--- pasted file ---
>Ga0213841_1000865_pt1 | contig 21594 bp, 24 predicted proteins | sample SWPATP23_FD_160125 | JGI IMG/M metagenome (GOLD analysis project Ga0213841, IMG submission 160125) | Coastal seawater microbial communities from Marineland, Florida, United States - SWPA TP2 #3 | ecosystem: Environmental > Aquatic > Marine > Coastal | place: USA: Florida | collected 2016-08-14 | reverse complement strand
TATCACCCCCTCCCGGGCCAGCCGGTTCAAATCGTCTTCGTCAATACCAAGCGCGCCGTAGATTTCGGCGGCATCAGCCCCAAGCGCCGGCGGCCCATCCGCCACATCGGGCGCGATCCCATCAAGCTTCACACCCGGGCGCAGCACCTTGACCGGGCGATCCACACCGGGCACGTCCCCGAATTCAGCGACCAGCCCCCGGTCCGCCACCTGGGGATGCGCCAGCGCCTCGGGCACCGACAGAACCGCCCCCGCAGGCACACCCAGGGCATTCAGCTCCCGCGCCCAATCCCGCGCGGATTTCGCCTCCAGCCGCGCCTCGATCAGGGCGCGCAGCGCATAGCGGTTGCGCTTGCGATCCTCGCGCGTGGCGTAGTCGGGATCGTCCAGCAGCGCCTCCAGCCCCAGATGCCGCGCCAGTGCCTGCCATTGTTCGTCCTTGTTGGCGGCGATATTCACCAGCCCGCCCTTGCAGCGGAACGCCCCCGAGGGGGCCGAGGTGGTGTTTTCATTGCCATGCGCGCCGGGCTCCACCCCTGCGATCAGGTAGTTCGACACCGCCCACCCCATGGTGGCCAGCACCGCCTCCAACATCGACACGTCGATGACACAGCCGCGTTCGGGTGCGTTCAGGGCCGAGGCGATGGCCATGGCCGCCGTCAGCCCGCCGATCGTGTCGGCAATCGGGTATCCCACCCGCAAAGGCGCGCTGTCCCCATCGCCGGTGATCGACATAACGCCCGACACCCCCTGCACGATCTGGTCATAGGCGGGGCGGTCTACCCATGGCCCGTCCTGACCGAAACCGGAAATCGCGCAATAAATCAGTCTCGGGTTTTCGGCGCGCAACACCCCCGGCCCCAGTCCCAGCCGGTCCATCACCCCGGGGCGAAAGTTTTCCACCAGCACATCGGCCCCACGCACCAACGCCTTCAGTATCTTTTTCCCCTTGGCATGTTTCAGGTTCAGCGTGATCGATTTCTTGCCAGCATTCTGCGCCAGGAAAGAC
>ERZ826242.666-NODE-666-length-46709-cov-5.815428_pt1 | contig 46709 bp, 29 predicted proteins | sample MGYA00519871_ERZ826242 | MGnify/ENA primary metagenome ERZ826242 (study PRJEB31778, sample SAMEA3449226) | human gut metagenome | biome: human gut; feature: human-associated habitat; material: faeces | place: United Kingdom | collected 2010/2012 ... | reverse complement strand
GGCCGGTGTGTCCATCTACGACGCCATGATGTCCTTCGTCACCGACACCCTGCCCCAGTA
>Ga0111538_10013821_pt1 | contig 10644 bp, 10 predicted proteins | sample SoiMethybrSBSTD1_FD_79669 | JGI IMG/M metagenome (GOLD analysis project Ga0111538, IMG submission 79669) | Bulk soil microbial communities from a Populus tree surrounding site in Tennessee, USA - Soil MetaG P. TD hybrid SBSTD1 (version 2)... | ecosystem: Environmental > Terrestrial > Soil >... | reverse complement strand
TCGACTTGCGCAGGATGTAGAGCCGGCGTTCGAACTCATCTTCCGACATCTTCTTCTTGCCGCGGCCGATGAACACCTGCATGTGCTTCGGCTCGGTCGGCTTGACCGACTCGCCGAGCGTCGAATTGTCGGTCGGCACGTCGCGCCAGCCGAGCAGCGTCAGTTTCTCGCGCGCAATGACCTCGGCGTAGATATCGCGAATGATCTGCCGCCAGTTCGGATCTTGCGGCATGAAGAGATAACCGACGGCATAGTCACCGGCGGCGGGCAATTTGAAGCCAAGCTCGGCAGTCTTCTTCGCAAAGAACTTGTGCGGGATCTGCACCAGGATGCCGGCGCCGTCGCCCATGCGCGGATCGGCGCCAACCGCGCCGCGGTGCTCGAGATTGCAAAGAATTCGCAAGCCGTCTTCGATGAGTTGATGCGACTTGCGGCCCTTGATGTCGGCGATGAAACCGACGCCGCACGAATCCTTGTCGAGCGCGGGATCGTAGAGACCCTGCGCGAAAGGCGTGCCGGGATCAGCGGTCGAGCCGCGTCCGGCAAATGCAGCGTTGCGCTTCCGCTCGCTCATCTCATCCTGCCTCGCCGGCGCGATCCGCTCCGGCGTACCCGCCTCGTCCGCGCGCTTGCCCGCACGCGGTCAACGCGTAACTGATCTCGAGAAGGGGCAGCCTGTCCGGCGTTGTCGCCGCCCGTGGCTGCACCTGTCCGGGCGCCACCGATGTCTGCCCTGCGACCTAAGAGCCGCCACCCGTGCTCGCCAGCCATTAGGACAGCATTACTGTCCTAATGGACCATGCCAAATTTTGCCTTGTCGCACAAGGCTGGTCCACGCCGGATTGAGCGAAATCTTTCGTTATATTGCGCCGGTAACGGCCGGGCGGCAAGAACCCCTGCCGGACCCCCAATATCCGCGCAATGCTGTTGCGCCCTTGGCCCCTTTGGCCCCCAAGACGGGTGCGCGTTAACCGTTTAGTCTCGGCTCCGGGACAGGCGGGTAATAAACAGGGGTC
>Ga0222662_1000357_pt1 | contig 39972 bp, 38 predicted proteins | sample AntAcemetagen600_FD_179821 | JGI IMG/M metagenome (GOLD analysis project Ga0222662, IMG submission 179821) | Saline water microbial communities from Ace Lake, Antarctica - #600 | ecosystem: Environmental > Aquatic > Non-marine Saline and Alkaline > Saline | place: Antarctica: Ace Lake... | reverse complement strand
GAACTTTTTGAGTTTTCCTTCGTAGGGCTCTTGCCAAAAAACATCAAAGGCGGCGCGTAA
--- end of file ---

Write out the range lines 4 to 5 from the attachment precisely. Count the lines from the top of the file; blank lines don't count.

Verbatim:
GGCCGGTGTGTCCATCTACGACGCCATGATGTCCTTCGTCACCGACACCCTGCCCCAGTA
>Ga0111538_10013821_pt1 | contig 10644 bp, 10 predicted proteins | sample SoiMethybrSBSTD1_FD_79669 | JGI IMG/M metagenome (GOLD analysis project Ga0111538, IMG submission 79669) | Bulk soil microbial communities from a Populus tree surrounding site in Tennessee, USA - Soil MetaG P. TD hybrid SBSTD1 (version 2)... | ecosystem: Environmental > Terrestrial > Soil >... | reverse complement strand